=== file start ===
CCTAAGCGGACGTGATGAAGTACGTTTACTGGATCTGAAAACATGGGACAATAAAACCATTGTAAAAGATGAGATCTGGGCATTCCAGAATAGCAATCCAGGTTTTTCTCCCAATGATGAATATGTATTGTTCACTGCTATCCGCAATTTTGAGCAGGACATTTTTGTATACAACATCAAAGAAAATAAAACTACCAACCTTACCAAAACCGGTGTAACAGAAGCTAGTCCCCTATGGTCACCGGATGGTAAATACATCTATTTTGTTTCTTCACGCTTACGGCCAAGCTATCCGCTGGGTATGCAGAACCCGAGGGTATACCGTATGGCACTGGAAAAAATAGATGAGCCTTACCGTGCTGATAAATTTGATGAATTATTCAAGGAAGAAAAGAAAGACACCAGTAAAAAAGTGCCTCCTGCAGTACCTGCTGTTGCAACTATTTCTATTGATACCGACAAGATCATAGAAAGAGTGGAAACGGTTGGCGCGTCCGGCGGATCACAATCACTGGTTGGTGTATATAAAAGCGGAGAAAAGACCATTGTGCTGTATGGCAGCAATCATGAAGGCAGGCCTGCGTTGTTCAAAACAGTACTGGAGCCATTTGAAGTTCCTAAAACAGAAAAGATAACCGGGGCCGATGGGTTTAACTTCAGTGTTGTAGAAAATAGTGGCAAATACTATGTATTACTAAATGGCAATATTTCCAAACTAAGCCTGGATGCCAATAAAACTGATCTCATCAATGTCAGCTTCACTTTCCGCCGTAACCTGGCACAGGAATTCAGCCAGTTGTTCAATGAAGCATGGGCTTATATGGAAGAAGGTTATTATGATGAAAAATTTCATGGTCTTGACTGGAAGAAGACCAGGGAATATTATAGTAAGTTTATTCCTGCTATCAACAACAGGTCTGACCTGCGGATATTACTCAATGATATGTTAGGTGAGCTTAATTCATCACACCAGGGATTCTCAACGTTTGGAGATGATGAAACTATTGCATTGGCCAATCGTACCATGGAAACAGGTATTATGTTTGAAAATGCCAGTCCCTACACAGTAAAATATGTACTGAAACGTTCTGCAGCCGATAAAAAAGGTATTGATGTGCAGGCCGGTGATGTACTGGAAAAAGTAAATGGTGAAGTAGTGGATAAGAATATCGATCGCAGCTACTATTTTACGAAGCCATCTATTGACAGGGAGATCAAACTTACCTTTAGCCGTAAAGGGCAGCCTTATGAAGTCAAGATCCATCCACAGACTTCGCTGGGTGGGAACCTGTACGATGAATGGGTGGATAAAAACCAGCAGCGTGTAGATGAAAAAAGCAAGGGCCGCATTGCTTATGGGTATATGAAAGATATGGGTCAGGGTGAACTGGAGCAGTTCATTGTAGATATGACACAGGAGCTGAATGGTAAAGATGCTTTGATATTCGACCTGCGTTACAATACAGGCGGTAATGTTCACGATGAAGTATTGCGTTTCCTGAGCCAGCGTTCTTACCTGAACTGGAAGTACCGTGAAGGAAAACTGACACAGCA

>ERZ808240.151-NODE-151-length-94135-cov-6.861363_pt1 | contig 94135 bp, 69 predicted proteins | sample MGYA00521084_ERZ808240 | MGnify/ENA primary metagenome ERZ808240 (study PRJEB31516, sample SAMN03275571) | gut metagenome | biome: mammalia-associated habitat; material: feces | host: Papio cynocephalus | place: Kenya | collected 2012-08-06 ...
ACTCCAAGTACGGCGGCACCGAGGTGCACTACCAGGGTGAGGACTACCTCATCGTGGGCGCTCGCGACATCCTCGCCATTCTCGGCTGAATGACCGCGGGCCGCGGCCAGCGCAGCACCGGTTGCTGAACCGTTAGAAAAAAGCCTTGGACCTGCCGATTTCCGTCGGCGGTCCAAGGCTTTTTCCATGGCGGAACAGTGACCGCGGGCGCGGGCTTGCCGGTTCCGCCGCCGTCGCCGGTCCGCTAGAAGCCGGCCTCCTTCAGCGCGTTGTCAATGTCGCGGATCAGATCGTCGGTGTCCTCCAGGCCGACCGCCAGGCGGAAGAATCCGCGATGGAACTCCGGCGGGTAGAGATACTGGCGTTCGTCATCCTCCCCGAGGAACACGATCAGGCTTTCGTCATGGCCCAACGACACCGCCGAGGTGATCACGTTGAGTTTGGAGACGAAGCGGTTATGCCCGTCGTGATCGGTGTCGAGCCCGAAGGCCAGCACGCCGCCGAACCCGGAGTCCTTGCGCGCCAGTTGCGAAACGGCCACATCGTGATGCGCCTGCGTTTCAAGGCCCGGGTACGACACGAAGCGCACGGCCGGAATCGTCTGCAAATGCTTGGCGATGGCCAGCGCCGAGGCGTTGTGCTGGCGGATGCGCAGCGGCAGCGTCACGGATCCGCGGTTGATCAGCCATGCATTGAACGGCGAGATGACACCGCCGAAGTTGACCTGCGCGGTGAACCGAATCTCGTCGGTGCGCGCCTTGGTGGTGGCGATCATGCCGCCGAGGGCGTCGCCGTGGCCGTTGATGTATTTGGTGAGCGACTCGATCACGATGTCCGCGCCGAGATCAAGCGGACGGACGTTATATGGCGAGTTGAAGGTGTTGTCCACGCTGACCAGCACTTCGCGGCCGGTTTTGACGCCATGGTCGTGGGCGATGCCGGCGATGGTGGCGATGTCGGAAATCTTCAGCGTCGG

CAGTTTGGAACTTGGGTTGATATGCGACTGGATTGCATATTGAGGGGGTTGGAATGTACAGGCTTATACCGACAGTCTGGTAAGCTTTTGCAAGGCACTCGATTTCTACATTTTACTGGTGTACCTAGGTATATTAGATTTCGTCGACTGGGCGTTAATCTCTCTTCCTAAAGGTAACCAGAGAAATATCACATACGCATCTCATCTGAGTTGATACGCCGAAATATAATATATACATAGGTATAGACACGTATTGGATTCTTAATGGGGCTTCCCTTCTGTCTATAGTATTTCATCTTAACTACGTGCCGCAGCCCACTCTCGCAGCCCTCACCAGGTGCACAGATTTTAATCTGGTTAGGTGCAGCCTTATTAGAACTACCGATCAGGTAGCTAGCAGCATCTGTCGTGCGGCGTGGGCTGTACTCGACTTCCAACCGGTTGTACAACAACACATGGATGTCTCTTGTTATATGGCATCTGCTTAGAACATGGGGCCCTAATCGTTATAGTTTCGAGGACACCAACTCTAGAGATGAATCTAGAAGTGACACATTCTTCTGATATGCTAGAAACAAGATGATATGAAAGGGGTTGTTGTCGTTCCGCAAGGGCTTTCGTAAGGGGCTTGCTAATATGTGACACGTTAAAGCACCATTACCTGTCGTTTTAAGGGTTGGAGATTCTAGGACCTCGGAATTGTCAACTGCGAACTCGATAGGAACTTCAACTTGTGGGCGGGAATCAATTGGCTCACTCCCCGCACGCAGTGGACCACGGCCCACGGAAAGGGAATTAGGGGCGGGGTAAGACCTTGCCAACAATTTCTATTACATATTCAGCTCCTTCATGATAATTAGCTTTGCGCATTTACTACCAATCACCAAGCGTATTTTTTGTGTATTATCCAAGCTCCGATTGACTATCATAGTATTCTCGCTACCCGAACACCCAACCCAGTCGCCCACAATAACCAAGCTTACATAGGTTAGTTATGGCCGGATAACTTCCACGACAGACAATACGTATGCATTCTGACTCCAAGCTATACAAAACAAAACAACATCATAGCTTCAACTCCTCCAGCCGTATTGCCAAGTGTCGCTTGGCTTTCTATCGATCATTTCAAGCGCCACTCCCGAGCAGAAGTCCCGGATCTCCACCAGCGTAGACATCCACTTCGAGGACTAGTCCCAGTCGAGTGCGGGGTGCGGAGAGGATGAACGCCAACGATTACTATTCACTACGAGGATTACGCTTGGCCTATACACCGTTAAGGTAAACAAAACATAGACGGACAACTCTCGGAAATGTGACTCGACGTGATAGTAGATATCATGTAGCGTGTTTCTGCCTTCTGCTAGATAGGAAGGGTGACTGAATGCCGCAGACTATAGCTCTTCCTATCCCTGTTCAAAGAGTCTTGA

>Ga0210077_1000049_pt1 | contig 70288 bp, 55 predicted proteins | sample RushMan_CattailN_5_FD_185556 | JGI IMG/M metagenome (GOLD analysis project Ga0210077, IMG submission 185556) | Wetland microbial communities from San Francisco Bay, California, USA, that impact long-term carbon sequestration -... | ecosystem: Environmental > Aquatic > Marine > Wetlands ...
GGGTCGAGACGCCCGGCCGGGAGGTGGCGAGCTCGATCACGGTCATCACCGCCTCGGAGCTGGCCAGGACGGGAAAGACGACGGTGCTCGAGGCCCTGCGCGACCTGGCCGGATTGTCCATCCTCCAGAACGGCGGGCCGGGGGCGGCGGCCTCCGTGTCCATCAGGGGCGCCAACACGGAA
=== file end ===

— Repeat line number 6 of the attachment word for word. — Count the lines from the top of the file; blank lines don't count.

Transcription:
GGGTCGAGACGCCCGGCCGGGAGGTGGCGAGCTCGATCACGGTCATCACCGCCTCGGAGCTGGCCAGGACGGGAAAGACGACGGTGCTCGAGGCCCTGCGCGACCTGGCCGGATTGTCCATCCTCCAGAACGGCGGGCCGGGGGCGGCGGCCTCCGTGTCCATCAGGGGCGCCAACACGGAA